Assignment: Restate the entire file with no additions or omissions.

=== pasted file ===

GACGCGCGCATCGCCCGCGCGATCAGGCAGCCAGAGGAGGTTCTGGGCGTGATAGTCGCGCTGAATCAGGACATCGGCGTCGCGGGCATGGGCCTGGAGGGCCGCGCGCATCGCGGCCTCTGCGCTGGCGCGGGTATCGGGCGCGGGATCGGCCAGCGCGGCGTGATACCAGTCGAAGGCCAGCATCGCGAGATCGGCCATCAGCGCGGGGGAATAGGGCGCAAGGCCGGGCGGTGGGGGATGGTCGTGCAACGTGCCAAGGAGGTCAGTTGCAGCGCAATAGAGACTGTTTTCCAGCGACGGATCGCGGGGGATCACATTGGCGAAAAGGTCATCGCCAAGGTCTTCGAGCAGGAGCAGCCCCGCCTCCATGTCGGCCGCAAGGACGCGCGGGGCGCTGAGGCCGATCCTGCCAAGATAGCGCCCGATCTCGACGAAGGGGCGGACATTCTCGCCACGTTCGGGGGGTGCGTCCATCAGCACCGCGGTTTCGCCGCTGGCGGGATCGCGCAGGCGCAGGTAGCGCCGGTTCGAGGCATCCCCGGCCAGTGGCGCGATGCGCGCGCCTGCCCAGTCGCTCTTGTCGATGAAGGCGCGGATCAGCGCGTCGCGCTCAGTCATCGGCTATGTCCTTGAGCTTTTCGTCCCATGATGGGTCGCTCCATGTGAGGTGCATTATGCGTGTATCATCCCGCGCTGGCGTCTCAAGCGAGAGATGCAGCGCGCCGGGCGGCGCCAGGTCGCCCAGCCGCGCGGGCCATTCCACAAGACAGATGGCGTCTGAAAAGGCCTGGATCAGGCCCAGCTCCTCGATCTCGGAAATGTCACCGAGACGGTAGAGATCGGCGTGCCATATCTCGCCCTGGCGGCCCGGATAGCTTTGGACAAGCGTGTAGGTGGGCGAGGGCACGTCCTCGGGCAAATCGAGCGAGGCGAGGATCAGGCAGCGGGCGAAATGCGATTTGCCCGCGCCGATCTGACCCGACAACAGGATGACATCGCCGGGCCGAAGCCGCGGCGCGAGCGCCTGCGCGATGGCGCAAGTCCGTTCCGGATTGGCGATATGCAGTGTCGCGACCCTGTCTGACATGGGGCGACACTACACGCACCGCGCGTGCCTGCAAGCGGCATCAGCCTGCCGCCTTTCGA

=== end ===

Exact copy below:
GACGCGCGCATCGCCCGCGCGATCAGGCAGCCAGAGGAGGTTCTGGGCGTGATAGTCGCGCTGAATCAGGACATCGGCGTCGCGGGCATGGGCCTGGAGGGCCGCGCGCATCGCGGCCTCTGCGCTGGCGCGGGTATCGGGCGCGGGATCGGCCAGCGCGGCGTGATACCAGTCGAAGGCCAGCATCGCGAGATCGGCCATCAGCGCGGGGGAATAGGGCGCAAGGCCGGGCGGTGGGGGATGGTCGTGCAACGTGCCAAGGAGGTCAGTTGCAGCGCAATAGAGACTGTTTTCCAGCGACGGATCGCGGGGGATCACATTGGCGAAAAGGTCATCGCCAAGGTCTTCGAGCAGGAGCAGCCCCGCCTCCATGTCGGCCGCAAGGACGCGCGGGGCGCTGAGGCCGATCCTGCCAAGATAGCGCCCGATCTCGACGAAGGGGCGGACATTCTCGCCACGTTCGGGGGGTGCGTCCATCAGCACCGCGGTTTCGCCGCTGGCGGGATCGCGCAGGCGCAGGTAGCGCCGGTTCGAGGCATCCCCGGCCAGTGGCGCGATGCGCGCGCCTGCCCAGTCGCTCTTGTCGATGAAGGCGCGGATCAGCGCGTCGCGCTCAGTCATCGGCTATGTCCTTGAGCTTTTCGTCCCATGATGGGTCGCTCCATGTGAGGTGCATTATGCGTGTATCATCCCGCGCTGGCGTCTCAAGCGAGAGATGCAGCGCGCCGGGCGGCGCCAGGTCGCCCAGCCGCGCGGGCCATTCCACAAGACAGATGGCGTCTGAAAAGGCCTGGATCAGGCCCAGCTCCTCGATCTCGGAAATGTCACCGAGACGGTAGAGATCGGCGTGCCATATCTCGCCCTGGCGGCCCGGATAGCTTTGGACAAGCGTGTAGGTGGGCGAGGGCACGTCCTCGGGCAAATCGAGCGAGGCGAGGATCAGGCAGCGGGCGAAATGCGATTTGCCCGCGCCGATCTGACCCGACAACAGGATGACATCGCCGGGCCGAAGCCGCGGCGCGAGCGCCTGCGCGATGGCGCAAGTCCGTTCCGGATTGGCGATATGCAGTGTCGCGACCCTGTCTGACATGGGGCGACACTACACGCACCGCGCGTGCCTGCAAGCGGCATCAGCCTGCCGCCTTTCGA